The White House has decided not to accept the Senate Armed Services Committee's invitation to send supporters of Paul C. Warnke to argue with his critics before the generally hostile committee today.
Committee Chairman John C. Stennis (D-Miss.) was notified of the decision by Sen. Gary Hart (D-Colo.) who consulted with the White House.
Hart said yesterday that the White House thinks Warnke effectively made the case for his nomination to head the Arms Control and Disarmament Agency and be the chief U.S. strategic arms negotiator during two days of testimony last week. Therefore, the White House decided there was no reason to find surrogates to carry Warnke's colors in today's hearing.
The hearing - unusual in that the Armed Services committee does not have jurisdiction over Warnke's nomination - was scheduled because Warnke's opponents requested time for advocates of their views to testify. Hart asked that equal time be reserved for Warnke supporters.
Stennis announced last Wednesday that two witnesses on each side would appear at a one-day hearing. He said that Hart and Sen. Dale Bumpers (D. Ark.) had been asked to consult with the administration about the selection of the two pro-Warnke witnesses.
Although the committee has not given public notice of any witnesses, it appeared yesterday that Adm. Thomas Moorer, former chairman Joint Chiefs of the Staff, and Paul H. Nitz, former under secretary of defense, would testify against Warnke.
Nitze testified in opposition to the nomination at the Foreign Relations Committee confirmation hearings. The Foreign Relations Committee overwhelmingly approved Warnke, and the nomination is expected to come up for consideration by the full Senate late this week.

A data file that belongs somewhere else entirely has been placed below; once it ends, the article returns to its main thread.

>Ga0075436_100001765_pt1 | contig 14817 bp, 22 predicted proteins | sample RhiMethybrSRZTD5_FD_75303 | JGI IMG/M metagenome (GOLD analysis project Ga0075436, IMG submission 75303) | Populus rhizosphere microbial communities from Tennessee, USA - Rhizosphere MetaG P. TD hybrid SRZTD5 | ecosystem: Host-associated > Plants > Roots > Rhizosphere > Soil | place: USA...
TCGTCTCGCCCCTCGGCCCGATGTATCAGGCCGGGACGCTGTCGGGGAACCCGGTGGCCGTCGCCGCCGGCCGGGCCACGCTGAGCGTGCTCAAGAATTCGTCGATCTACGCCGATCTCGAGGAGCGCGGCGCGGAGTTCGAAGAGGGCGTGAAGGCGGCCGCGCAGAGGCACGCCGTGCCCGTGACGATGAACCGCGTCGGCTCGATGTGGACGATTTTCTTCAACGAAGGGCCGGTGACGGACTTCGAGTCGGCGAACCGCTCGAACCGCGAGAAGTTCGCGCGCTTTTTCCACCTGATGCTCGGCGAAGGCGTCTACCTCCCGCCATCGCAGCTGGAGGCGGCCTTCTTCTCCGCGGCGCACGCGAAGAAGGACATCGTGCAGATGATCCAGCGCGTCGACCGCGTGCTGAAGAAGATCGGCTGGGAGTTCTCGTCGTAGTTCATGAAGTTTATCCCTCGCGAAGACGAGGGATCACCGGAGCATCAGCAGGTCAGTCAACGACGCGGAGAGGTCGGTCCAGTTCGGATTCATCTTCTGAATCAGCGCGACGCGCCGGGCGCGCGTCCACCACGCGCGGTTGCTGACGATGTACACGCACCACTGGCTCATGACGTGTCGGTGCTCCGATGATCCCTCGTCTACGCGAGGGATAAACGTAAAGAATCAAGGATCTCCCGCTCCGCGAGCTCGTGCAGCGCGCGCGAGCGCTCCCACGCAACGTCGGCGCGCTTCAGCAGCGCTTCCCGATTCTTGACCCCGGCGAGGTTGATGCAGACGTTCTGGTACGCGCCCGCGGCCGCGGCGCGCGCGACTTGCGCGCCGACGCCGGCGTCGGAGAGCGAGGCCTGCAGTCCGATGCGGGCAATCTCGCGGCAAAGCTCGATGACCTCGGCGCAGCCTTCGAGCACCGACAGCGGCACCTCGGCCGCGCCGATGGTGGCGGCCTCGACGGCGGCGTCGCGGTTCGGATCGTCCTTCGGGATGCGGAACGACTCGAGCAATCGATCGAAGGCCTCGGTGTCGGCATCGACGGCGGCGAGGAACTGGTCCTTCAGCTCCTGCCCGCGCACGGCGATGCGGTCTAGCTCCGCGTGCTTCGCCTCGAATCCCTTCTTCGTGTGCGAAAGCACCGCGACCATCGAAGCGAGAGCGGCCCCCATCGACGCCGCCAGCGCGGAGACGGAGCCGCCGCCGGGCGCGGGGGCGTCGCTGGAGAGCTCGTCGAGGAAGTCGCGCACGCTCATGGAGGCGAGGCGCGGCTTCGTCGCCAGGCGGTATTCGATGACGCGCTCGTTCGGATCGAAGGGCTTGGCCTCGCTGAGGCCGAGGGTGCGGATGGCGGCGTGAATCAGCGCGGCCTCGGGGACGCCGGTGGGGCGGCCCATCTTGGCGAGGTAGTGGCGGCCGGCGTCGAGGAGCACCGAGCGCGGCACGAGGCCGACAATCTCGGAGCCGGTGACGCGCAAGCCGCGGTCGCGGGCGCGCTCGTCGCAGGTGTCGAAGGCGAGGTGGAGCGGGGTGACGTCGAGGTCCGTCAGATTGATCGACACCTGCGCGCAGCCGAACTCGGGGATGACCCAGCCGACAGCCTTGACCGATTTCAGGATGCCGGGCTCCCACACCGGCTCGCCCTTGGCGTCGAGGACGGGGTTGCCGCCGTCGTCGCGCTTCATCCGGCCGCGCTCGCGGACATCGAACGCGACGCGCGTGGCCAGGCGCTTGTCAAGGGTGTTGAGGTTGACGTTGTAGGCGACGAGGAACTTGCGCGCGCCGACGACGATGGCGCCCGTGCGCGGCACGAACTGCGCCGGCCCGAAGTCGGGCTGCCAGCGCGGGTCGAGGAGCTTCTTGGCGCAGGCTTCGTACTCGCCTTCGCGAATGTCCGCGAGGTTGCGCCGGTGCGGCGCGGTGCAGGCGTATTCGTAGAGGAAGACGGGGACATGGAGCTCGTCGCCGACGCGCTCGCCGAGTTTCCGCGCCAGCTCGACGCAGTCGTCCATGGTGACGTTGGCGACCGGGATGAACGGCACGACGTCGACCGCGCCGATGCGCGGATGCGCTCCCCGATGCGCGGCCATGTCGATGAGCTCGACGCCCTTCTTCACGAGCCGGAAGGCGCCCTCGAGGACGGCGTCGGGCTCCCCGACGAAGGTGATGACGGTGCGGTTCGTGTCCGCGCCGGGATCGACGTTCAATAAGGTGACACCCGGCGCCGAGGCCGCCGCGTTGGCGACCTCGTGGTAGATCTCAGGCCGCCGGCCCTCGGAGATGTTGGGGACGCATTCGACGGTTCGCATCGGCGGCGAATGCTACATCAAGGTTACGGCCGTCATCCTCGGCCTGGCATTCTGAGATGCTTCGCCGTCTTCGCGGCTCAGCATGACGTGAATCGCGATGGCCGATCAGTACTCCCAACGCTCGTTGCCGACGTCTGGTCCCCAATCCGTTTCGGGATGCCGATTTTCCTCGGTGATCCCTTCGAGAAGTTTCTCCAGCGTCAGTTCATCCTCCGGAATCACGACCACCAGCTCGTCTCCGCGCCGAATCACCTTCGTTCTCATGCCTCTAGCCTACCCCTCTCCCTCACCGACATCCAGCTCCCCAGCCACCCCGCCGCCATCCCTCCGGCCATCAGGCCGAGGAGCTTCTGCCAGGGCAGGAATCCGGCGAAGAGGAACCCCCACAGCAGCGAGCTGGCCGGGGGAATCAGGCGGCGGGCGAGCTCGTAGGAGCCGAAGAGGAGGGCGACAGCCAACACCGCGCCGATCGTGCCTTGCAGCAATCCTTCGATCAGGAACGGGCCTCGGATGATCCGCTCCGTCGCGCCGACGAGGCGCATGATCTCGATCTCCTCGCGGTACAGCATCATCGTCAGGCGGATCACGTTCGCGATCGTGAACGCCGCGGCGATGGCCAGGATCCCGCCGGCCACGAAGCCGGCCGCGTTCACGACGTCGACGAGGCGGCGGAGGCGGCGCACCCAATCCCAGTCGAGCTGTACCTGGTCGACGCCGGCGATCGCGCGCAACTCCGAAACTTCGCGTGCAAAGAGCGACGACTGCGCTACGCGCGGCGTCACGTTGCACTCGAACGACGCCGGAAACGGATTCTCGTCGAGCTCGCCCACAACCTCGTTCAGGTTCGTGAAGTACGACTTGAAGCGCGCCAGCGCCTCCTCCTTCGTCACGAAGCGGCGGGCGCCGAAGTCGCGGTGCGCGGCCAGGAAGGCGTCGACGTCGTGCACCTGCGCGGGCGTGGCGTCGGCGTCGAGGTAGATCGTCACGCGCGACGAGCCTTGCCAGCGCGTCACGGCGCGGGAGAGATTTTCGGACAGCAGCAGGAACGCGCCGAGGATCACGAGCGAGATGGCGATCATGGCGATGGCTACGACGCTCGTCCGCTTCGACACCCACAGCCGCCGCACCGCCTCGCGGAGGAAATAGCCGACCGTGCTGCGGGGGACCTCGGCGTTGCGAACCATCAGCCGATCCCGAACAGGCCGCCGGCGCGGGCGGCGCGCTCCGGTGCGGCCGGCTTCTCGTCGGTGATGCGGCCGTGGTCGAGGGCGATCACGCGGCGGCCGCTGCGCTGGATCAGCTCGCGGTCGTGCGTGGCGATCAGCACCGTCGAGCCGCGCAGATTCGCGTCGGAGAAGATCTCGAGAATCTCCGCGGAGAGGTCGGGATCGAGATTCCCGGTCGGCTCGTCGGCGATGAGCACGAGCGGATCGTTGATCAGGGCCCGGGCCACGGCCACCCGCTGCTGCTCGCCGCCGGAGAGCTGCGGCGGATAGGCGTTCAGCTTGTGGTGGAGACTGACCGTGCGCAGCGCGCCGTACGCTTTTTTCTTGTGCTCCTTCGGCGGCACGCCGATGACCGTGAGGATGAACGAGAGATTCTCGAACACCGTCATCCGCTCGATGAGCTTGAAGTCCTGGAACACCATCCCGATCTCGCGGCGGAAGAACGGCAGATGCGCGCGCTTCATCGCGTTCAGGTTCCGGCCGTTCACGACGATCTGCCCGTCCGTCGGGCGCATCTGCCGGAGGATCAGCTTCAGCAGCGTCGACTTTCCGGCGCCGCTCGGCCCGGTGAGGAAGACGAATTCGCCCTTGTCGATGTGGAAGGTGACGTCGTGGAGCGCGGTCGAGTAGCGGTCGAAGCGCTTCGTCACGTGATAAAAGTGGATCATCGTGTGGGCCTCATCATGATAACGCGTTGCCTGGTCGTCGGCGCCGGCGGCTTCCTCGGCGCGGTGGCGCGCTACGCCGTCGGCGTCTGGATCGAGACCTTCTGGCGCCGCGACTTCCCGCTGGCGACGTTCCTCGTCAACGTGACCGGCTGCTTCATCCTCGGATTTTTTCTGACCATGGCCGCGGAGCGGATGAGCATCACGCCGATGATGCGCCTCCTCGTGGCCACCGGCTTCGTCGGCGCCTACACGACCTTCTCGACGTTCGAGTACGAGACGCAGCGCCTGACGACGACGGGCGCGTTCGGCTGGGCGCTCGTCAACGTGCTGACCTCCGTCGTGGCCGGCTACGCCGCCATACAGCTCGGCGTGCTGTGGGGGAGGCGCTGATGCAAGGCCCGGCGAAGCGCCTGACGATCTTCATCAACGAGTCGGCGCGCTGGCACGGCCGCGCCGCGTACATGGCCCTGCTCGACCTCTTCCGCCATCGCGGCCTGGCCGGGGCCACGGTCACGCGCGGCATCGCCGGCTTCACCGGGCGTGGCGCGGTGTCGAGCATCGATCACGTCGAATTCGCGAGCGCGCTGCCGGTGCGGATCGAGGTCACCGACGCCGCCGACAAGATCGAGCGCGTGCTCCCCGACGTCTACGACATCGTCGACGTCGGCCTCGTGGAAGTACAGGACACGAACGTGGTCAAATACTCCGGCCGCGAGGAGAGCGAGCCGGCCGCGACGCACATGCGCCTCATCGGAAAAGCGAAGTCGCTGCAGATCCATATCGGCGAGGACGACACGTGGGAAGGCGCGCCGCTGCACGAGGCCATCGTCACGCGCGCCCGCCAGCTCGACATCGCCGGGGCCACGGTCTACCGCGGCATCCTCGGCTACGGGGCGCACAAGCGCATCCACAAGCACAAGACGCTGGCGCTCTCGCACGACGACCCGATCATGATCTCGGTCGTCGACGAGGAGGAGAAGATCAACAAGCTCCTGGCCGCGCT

Several opponents have said they will seek a lengthy debate on the Senate floor and Sen. Jesse Helms (R-N.C.) has declined to rule out the possibility of a filibuster.
No one in the Senate doubts that Warnke would win a majority. Warnke supporters who have counted votes believe there will be slightly fewer than 30 votes against him.
President Carter has given Warnke his full support, calling his confirmation "crucial" to his administration. Carter has telephoned at least a dozen senators urging their support.
At least one of those called, Sen. Harrison H. Schmitt (R-N.M.), was not swayed.Schmitt announced last week that he would vote against Warnke because of a widespread perception that Warnke would not take a strong enough bargaining position with the Soviets.
This was a major theme of the Armed Services Committee questioning of Warnke last week. In those two days, the committee members received from Warnke repeated statements of his awareness of the need to be a tough negottiator and for the United States not to allow the Soviet Union superiority in strategic weapons.
Many of the committee members, however, remain convinced that the general perception of Warnke as too dovish makes him unfit for the job. Some accused him of having hardened his positions only to ease his Senate confirmation.